Special Contribution 2.3 Lessons from Colombia: To address the causes of social unrest, be serious about progressive tax reforms


By Sergio Chaparro Hernández, Center for Economic and Social Rights

Colombia has been in the headlines of global news this year, thanks to an unprecedented national strike, called in response to an economic and social crisis which was exacerbated by the pandemic but certainly predated it. The protests themselves were harshly repressed; from 28 April until 26 June, national human rights organizations recorded that at least 33 people died as a result of shots fired by the National Police during the strike.[1] As documented by the Inter-American Commission on Human Rights, there are many more victims of homicides, sexual violence, forced disappearances or severe injuries in the context of the protests, although the exact numbers vary according to different sources.[2]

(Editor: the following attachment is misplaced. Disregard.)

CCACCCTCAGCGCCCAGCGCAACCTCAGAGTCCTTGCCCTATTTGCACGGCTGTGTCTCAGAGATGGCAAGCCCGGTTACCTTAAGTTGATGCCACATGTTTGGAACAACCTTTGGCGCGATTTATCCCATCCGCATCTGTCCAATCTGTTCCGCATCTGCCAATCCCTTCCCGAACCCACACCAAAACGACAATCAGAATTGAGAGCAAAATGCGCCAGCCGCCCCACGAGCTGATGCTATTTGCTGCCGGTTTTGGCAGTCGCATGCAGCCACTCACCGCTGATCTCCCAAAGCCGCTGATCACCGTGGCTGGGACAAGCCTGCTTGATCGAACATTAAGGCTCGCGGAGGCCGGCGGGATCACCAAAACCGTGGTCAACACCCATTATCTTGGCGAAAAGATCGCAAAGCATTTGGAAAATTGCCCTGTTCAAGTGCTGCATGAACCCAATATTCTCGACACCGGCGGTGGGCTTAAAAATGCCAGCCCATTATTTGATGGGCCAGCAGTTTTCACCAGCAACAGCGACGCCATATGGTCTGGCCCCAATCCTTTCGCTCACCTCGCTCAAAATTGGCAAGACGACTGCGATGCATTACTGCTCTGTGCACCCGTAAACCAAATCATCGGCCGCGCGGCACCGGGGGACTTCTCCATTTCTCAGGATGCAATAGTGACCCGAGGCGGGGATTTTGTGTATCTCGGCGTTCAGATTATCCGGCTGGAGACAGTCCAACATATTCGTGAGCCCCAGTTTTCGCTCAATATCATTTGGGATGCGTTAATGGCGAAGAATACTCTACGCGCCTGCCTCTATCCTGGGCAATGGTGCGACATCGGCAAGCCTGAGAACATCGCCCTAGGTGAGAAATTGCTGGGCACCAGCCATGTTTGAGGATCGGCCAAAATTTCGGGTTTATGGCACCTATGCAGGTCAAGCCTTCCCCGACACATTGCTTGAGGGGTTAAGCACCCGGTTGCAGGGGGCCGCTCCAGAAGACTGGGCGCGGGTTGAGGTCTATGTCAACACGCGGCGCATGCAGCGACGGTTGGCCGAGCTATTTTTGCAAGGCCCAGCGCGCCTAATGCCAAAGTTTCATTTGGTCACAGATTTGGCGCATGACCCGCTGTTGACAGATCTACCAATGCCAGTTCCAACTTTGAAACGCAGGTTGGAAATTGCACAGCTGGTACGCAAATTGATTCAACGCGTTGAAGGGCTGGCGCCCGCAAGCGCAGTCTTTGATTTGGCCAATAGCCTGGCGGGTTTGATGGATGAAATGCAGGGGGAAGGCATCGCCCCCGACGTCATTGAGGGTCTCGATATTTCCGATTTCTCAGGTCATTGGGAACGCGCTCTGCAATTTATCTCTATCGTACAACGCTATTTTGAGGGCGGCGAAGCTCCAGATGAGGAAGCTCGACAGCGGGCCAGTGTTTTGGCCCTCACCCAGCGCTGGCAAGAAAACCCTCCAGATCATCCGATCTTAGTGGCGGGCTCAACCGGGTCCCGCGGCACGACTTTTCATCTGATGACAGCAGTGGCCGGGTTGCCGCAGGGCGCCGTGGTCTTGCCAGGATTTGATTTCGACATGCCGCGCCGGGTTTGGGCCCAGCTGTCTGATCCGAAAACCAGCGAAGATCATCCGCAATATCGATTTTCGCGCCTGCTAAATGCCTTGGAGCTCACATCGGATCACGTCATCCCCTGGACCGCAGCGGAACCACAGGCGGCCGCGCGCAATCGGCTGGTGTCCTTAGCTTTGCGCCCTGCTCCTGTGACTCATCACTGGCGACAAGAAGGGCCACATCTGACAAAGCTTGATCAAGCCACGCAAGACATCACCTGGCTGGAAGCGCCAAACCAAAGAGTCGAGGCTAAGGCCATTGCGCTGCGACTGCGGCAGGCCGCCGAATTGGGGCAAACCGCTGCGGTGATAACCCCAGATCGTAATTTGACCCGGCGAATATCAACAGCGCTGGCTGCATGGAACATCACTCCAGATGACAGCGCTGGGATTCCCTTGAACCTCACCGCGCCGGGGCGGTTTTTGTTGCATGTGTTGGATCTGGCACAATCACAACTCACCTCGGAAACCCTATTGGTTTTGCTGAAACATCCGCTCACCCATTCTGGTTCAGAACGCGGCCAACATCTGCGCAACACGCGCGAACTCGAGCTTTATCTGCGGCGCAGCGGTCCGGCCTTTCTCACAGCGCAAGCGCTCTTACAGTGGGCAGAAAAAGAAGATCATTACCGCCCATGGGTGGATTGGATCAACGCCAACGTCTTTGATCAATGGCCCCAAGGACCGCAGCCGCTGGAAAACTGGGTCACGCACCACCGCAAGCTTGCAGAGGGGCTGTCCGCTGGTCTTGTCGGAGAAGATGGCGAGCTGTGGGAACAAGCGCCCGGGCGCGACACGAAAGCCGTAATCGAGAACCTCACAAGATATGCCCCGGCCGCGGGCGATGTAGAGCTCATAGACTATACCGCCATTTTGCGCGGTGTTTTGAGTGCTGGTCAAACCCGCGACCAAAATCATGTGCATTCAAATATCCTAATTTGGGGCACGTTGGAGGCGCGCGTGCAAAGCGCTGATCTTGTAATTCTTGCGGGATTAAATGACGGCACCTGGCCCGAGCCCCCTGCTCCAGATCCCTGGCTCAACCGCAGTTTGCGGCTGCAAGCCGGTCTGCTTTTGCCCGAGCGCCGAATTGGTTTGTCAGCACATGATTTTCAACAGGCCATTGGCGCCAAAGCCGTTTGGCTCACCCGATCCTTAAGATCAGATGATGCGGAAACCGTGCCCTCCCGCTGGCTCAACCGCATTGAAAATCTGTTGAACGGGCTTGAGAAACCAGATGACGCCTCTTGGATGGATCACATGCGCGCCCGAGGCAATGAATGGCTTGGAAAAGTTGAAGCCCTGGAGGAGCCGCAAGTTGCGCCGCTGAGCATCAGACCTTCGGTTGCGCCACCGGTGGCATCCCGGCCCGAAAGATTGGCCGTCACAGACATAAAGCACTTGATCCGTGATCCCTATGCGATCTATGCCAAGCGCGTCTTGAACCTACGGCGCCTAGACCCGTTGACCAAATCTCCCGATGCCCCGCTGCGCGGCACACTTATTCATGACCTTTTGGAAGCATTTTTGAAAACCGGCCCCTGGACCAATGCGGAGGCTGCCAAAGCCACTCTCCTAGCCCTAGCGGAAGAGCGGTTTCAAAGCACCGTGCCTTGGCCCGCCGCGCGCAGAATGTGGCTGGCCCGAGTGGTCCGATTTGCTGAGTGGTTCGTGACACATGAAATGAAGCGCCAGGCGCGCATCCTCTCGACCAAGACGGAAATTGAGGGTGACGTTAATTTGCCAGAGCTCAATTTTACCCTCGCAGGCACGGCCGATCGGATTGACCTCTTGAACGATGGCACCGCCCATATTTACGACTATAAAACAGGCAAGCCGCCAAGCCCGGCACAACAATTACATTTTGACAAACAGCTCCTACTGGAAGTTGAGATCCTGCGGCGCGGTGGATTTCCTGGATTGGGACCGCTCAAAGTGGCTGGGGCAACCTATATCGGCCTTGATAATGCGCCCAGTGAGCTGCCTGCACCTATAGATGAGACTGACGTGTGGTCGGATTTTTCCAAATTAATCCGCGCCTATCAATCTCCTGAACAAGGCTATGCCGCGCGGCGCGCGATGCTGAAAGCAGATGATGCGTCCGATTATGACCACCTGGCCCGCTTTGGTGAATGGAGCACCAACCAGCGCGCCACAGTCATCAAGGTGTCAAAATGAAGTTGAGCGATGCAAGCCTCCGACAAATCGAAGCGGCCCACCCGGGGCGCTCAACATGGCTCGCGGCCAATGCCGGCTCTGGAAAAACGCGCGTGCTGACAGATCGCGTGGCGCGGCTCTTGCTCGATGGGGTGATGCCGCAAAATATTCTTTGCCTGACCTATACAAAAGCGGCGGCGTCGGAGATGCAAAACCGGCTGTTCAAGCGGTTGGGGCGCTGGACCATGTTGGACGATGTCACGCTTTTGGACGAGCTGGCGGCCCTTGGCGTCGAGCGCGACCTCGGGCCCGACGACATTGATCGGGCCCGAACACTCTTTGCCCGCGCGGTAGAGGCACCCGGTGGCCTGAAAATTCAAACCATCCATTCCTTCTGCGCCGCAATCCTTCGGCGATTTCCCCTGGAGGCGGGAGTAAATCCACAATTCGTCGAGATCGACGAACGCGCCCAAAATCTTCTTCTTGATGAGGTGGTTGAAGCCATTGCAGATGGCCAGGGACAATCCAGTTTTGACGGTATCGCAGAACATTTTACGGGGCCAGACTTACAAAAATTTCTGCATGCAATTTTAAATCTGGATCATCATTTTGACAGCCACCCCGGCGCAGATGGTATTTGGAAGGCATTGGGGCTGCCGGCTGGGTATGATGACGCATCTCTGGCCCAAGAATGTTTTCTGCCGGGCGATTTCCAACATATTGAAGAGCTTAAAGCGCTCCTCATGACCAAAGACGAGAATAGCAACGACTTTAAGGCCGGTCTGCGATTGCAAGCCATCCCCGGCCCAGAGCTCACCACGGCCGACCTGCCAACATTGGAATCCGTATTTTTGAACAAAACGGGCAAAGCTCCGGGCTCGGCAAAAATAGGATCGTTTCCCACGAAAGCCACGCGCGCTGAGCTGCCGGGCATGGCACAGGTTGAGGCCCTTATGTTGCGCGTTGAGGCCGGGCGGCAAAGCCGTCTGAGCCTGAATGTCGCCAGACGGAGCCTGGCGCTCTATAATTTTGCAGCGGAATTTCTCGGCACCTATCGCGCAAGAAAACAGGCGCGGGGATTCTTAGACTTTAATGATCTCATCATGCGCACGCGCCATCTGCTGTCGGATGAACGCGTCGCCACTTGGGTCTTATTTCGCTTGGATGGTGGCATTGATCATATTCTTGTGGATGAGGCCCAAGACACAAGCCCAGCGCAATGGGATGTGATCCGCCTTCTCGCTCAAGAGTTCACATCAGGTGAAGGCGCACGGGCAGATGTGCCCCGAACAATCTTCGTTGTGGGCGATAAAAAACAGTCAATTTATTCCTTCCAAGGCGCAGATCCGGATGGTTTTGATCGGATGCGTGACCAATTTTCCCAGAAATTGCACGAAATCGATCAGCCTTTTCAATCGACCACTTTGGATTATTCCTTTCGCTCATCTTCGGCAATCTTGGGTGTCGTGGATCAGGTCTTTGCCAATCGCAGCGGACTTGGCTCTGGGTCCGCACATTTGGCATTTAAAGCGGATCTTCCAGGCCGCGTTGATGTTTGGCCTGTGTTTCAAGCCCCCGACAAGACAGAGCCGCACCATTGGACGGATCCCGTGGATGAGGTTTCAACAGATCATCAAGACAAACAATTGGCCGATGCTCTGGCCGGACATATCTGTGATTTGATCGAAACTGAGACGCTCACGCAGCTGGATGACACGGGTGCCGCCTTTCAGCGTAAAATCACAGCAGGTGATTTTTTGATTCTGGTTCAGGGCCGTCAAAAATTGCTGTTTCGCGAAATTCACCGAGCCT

The unfolding situation in Colombia is part of a regional pattern of economic and social rights crisis that ended up in a broader human rights crisis precipitated by governments’ repressive responses to protests. It is reminiscent of the events of 2019 in Ecuador, Chile and Colombia itself. The protests in Colombia are also an example of another pattern notable globally in recent years:  unrest unlocked by opposition to regressive fiscal policies. The Colombian demonstrations started in response to a tax reform proposal made by the government back in April; although their causes go far beyond that. The defenders of the reform argued that it was an ambitious initiative that would finance social spending and reduce inequalities amplified by the pandemic. But the loss of trust in government and the inclusion of measures such as VAT increases on basic goods, or an increased tax burden on the middle class - without explaining how the wealthier were going to contribute more - unleashed citizen outrage.[3]